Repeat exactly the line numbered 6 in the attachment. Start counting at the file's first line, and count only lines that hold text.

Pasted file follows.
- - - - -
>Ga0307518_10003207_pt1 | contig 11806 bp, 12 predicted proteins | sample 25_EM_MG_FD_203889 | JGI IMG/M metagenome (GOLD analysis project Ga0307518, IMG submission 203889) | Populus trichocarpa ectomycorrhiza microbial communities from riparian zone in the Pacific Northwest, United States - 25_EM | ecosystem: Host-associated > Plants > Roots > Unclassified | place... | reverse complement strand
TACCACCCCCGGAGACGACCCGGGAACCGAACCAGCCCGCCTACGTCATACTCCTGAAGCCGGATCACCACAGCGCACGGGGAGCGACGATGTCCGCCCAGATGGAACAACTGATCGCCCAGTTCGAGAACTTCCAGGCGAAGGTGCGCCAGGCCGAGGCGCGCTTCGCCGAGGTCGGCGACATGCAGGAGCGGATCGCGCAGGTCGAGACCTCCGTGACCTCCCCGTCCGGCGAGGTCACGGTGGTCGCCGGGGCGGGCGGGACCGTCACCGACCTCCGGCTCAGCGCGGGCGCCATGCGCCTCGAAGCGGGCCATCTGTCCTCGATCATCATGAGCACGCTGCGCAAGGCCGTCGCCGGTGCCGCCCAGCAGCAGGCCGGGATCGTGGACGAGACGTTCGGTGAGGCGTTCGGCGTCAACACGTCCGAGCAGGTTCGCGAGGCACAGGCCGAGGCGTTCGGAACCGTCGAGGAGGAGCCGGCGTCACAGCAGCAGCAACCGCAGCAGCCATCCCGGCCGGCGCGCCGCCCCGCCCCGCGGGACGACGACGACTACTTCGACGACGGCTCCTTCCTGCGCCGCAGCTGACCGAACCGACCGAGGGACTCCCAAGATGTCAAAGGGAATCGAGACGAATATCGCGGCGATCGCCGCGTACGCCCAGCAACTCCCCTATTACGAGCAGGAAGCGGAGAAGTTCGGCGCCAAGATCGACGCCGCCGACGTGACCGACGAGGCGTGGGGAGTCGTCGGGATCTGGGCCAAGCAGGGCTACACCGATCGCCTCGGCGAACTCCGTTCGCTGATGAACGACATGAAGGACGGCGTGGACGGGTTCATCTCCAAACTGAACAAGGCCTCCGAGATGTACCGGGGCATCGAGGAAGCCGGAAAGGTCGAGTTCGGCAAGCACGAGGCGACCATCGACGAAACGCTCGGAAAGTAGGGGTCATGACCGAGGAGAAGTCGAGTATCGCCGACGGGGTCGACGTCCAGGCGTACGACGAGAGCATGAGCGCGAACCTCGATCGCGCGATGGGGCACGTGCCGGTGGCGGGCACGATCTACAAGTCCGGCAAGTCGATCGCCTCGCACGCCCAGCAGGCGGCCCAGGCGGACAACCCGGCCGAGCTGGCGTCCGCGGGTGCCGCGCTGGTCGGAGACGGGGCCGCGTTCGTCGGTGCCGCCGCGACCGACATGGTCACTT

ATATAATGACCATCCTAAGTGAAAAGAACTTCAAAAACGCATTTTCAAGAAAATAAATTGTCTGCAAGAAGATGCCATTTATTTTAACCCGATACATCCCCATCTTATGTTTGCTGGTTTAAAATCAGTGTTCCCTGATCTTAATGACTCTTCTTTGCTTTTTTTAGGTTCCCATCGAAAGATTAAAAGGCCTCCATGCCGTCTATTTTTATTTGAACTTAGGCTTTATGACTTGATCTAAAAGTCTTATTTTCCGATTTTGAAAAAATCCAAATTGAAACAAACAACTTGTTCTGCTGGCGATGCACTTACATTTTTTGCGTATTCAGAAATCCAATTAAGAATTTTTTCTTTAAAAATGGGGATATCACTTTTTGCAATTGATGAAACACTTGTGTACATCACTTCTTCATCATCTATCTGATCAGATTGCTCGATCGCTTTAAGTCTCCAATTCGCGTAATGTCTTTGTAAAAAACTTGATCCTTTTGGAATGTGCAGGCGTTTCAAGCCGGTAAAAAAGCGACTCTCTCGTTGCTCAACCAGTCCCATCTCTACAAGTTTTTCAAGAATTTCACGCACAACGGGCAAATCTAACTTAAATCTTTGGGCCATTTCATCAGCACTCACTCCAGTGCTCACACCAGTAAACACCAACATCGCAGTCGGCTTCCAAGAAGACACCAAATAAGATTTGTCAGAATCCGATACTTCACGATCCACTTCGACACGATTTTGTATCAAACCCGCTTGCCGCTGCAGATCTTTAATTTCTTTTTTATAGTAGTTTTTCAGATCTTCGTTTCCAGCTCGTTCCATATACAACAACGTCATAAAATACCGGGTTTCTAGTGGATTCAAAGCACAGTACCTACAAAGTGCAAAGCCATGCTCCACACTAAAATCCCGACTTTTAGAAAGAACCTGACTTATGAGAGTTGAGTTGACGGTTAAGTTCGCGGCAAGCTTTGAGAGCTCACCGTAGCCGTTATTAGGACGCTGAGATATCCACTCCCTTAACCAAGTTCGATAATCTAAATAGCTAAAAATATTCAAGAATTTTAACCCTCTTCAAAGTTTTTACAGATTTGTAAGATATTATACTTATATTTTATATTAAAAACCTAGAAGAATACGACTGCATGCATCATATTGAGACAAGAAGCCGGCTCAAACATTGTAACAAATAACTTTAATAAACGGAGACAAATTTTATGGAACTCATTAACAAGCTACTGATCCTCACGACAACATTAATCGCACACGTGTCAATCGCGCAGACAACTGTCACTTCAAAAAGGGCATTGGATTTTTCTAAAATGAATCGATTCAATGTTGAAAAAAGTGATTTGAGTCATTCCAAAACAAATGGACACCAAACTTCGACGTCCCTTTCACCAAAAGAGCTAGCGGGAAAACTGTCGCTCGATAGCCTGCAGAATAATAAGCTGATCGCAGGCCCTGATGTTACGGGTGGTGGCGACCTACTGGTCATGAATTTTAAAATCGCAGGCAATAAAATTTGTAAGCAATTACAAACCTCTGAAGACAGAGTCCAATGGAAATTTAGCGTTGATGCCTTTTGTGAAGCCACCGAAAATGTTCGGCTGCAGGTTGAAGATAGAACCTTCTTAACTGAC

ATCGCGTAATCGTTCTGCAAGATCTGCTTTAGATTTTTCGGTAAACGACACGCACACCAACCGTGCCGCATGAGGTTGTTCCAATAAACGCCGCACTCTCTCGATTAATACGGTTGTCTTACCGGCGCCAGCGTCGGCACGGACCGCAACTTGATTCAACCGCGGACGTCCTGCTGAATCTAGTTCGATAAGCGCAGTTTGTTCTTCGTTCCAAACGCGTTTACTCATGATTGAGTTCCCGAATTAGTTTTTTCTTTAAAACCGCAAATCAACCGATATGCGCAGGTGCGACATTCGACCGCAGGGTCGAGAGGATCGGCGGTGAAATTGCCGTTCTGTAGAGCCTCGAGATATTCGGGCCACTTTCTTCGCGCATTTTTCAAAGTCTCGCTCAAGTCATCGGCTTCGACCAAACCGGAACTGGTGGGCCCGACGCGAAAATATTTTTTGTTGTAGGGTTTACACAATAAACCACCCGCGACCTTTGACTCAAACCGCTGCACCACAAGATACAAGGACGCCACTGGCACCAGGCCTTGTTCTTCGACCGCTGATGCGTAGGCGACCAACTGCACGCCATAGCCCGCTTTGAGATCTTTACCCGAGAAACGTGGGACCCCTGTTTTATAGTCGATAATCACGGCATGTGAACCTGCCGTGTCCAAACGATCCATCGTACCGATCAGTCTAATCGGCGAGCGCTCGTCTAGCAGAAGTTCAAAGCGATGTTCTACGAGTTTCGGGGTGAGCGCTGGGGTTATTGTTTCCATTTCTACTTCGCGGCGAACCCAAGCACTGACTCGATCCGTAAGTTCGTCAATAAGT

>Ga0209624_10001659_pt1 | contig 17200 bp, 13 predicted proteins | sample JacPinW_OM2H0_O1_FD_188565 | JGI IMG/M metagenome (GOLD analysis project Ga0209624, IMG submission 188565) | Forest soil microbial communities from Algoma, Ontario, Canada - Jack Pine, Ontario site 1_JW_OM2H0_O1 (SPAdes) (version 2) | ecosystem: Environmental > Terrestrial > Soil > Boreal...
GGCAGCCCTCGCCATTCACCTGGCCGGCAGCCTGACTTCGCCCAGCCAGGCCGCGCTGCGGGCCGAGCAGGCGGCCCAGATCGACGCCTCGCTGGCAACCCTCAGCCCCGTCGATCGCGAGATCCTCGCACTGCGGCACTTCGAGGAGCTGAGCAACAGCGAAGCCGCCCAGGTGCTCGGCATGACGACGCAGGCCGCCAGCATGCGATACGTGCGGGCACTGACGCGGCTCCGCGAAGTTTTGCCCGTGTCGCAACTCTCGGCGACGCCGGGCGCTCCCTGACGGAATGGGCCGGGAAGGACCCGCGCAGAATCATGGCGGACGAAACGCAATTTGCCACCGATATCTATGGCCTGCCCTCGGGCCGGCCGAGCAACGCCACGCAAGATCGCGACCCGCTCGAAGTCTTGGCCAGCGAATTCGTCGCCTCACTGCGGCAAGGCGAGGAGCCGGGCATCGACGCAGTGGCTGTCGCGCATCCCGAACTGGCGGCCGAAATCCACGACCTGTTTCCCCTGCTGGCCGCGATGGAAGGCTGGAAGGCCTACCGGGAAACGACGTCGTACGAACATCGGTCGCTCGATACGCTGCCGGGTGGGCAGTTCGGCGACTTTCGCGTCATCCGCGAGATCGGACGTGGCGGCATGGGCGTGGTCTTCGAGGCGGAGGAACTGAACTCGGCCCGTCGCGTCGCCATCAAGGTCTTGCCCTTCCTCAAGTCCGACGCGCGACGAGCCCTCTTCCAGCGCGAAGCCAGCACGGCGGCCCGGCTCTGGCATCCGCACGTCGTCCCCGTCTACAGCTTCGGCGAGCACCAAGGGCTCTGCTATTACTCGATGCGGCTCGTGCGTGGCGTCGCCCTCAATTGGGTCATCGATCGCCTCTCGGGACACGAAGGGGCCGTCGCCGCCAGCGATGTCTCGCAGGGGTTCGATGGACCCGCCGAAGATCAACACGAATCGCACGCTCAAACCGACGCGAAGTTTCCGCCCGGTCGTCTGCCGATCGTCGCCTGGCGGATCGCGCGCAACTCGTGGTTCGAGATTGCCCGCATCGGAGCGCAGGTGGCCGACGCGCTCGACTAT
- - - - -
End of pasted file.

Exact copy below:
GGCAGCCCTCGCCATTCACCTGGCCGGCAGCCTGACTTCGCCCAGCCAGGCCGCGCTGCGGGCCGAGCAGGCGGCCCAGATCGACGCCTCGCTGGCAACCCTCAGCCCCGTCGATCGCGAGATCCTCGCACTGCGGCACTTCGAGGAGCTGAGCAACAGCGAAGCCGCCCAGGTGCTCGGCATGACGACGCAGGCCGCCAGCATGCGATACGTGCGGGCACTGACGCGGCTCCGCGAAGTTTTGCCCGTGTCGCAACTCTCGGCGACGCCGGGCGCTCCCTGACGGAATGGGCCGGGAAGGACCCGCGCAGAATCATGGCGGACGAAACGCAATTTGCCACCGATATCTATGGCCTGCCCTCGGGCCGGCCGAGCAACGCCACGCAAGATCGCGACCCGCTCGAAGTCTTGGCCAGCGAATTCGTCGCCTCACTGCGGCAAGGCGAGGAGCCGGGCATCGACGCAGTGGCTGTCGCGCATCCCGAACTGGCGGCCGAAATCCACGACCTGTTTCCCCTGCTGGCCGCGATGGAAGGCTGGAAGGCCTACCGGGAAACGACGTCGTACGAACATCGGTCGCTCGATACGCTGCCGGGTGGGCAGTTCGGCGACTTTCGCGTCATCCGCGAGATCGGACGTGGCGGCATGGGCGTGGTCTTCGAGGCGGAGGAACTGAACTCGGCCCGTCGCGTCGCCATCAAGGTCTTGCCCTTCCTCAAGTCCGACGCGCGACGAGCCCTCTTCCAGCGCGAAGCCAGCACGGCGGCCCGGCTCTGGCATCCGCACGTCGTCCCCGTCTACAGCTTCGGCGAGCACCAAGGGCTCTGCTATTACTCGATGCGGCTCGTGCGTGGCGTCGCCCTCAATTGGGTCATCGATCGCCTCTCGGGACACGAAGGGGCCGTCGCCGCCAGCGATGTCTCGCAGGGGTTCGATGGACCCGCCGAAGATCAACACGAATCGCACGCTCAAACCGACGCGAAGTTTCCGCCCGGTCGTCTGCCGATCGTCGCCTGGCGGATCGCGCGCAACTCGTGGTTCGAGATTGCCCGCATCGGAGCGCAGGTGGCCGACGCGCTCGACTAT